For the fourth time this year, a jetliner at Los Angeles International Airport (LAX) was involved in a close call with another airplane, Tuesday, May 29th.

According to LAX air traffic controllers, a Delta Airlines jetliner landed on Runway 25 L (left) just after 8 p.m. The jet was asked to “hold short,” or wait near the runway’s safety bar, before crossing onto a second runway, 25 R (right), where it would reach its final stop.

The jetliner continued to roll past the airfield sign and appeared headed for the second runway.

“I observed that [the pilot] was heading for the runway,” said Michael Foote, the controller who was handling the jetliner and the other plane, a Boeing 727 cargo jet operated by Kitty Hawk Inc., which was speeding toward takeoff on Runway 25 R.

Foote said that after the Delta plane was notified that it was to hold, it continued its way toward Runway 25 R, causing the controller to inform the pilot to verify that he was to hold his location.

“He then lurched to a stop,” said the controller. “If I hadn’t said anything, the Delta could have continued on into the active runway. And if the 727 had been a 747 […] it’s hard to imagine that they would not have collided.”

But Ian Gregor of the Federal Aviation Administration’s public affairs bureau countered, “It wasn’t even close to being a collision. The Delta seemed to be going a little too fast, and it moved about 20 feet over the runway line.”

FAA rules state that an airplane is not allowed to cross an active runway, which is a runway that is being used by another aircraft.

Gregor said the FAA is still investigating the incident, called a runway incursion.

“We take every runway incursion very seriously,” he said.

Foote estimates that the jet came within about 50 feet of the smaller plane.

Both Foote and Gregor alleged that the incursion was the result of pilot error, which accounts for the majority of such occurrences at LAX.

“They almost never result in crashes,” Gregor pointed out.

A runway incursion is described as any occurrence in the airport runway environment involving an aircraft, vehicle, person, or object on the ground that creates a collision hazard or results in a loss of required separation with an intention to take off or land, according to the FAA Web site.

Foote, the local president of the National Traffic Controllers Association, said he believes that cutbacks in staffing have greatly contributed to the number of runway incursions by aircraft.

“It’s hard to believe that there’s not a direct correlation,” he said.

During a 27-month period, from May 2002 until August 2004, the airport had no such incidents, according to Foote. During that period, there were between 45 and 50 air traffic con- trollers, but recent cuts have reduced the number to 34.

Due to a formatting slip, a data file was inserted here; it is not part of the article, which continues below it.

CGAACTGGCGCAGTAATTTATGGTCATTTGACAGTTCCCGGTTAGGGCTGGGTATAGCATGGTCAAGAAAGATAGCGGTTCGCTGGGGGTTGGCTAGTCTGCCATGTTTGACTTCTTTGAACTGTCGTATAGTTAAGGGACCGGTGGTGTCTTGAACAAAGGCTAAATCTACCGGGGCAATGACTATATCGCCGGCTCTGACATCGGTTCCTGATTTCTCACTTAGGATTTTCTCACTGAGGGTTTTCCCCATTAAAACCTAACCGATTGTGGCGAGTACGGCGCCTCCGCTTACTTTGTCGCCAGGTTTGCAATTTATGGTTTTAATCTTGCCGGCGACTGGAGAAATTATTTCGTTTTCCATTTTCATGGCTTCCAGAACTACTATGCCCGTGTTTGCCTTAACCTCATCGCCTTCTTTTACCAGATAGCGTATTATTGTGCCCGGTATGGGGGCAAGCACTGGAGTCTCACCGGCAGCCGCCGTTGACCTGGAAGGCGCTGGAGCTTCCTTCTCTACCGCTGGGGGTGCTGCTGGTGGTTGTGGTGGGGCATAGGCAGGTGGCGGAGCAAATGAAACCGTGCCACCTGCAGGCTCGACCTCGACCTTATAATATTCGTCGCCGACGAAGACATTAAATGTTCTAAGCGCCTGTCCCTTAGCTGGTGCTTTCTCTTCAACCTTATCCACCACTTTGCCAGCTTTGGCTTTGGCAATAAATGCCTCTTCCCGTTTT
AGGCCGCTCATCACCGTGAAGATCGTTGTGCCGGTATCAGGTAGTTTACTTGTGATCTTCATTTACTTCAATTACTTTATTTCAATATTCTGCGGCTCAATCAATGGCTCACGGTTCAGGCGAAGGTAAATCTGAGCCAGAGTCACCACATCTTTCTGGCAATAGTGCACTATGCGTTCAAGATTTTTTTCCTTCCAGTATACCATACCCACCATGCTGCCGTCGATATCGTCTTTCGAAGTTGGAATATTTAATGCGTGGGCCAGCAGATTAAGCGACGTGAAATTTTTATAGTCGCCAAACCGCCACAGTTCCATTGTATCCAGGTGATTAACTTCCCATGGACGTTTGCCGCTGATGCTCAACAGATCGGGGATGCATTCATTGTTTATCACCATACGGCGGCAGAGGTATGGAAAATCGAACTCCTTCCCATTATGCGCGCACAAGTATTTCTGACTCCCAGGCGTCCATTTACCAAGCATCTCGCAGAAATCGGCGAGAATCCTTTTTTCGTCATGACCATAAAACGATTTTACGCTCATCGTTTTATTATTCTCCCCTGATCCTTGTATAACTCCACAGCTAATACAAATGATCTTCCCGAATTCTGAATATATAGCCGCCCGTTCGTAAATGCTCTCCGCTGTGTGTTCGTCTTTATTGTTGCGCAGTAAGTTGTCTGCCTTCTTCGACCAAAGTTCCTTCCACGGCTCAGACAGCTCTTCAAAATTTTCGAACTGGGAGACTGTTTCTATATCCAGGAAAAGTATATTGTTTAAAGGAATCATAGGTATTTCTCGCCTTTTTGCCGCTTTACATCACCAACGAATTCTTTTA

“Controllers are working longer hours, and catching less and less (pilot mistakes),” he lamented.

Gregor disagrees. “I don’t think it’s that unusual for an airport this size,” he stated, referring to the number of incursions this year.

Regarding Foote’s assertion that there is a nexus between cutbacks in air traffic controllers and increased runway incursions, Gregor noted that in 23 reported occurrences, only five were due to mistakes by controllers.

“In this case, the controller was on the ball,” he pointed out. “This is exactly how the safety system is supposed to work.”

Although most incursions on airport runways do not, as Gregor stated, result in fatalities or collision, they can nevertheless have the potential for disaster. On November 22nd, 1999, an AeromÈxico MD-80 failed to hold short of an active runway and wandered into the path of a departing United Airlines 757. The planes missed each other by approximately 60 feet, due only to the fact that the United pilot made the decision to lift off earlier than he was supposed to.

And last month, a turboprop airplane missed hitting a jumbo jet by the same distance. The smaller plane had made a series of wrong turns, which led it into the path of the jet.

“If planes were not flying at maximum capacity during peak hours, there wouldn’t be as many incursions,” says Denny Schneider, president of the Alliance for a Regional Solution to Airport Congestion, a Westchester-based grass-roots organization that is opposed to increasing air traffic at LAX.

The southern runways have been the site of the majority of the incursions at the airport this year.

On Tuesday, June 5th, Los Angeles City Councilman Bill Rosendahl held a town hall meeting to address airport runway safety and the modernization at LAX, where the public was encouraged to voice concerns about these topics. Representatives from Los Angeles World Airports (LAWA), the agency that operates the airport, were to present data and safety information on the northern runways and the reconfiguration options.

Late last month, a federal report concluded that the number of incursions at large airports, including LAX, highlights the importance of further study into what is causing the level of incursions to rise and better training for pilots and air traffic controllers.